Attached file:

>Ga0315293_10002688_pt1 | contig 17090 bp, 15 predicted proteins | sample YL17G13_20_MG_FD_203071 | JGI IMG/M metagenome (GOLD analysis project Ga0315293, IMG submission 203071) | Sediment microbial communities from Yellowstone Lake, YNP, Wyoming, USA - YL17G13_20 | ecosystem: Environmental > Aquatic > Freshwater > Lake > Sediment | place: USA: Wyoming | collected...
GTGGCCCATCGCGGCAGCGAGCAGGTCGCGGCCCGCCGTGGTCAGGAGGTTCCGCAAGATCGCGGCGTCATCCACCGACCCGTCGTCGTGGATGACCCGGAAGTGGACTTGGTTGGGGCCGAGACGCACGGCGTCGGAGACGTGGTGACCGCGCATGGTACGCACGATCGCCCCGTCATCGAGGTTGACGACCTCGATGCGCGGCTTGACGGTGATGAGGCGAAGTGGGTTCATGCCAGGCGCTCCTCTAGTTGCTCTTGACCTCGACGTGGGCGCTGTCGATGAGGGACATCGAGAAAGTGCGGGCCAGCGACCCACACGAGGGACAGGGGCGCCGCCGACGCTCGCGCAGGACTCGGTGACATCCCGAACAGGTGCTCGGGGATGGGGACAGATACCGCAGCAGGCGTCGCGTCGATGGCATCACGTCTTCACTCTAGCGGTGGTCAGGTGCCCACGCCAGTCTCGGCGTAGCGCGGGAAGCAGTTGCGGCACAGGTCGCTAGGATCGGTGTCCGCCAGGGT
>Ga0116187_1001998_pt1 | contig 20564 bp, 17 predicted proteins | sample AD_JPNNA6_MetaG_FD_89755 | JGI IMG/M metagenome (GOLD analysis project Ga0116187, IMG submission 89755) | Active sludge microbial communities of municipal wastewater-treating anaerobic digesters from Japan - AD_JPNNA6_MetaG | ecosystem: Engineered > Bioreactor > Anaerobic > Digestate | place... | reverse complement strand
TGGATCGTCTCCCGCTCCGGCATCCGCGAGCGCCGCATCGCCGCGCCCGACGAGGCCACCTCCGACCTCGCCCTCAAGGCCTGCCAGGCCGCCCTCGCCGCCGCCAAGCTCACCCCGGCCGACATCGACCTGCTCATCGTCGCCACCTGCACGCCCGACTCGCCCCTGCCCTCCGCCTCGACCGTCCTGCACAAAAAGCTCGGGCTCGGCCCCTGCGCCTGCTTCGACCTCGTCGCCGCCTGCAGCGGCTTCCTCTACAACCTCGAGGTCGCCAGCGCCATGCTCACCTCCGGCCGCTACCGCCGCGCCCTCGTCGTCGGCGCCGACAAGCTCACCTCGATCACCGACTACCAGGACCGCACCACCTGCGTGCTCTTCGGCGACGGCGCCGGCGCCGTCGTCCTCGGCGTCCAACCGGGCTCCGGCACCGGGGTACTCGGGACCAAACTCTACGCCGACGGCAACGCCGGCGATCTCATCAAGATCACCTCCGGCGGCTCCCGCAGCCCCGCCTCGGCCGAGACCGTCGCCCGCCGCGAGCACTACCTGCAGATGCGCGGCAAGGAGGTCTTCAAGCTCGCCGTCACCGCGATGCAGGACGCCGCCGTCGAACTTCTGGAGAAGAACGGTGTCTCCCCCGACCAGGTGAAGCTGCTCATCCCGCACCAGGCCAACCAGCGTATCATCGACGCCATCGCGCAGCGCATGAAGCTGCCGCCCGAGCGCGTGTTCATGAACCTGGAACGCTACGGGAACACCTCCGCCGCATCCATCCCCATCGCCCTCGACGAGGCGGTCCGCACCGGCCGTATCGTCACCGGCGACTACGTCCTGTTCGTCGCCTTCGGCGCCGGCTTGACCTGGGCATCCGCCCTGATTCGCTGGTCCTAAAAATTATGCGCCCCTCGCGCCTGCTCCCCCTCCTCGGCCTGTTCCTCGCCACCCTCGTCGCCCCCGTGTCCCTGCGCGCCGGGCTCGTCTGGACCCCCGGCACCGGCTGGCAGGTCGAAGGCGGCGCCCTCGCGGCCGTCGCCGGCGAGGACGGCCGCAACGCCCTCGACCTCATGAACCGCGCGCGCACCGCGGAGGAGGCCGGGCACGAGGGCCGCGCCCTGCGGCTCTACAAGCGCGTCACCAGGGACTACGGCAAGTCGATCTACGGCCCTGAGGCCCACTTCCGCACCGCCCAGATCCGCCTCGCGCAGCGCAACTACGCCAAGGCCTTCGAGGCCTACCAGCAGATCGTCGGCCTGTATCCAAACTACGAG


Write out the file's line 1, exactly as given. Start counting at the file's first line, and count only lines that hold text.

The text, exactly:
>Ga0315293_10002688_pt1 | contig 17090 bp, 15 predicted proteins | sample YL17G13_20_MG_FD_203071 | JGI IMG/M metagenome (GOLD analysis project Ga0315293, IMG submission 203071) | Sediment microbial communities from Yellowstone Lake, YNP, Wyoming, USA - YL17G13_20 | ecosystem: Environmental > Aquatic > Freshwater > Lake > Sediment | place: USA: Wyoming | collected...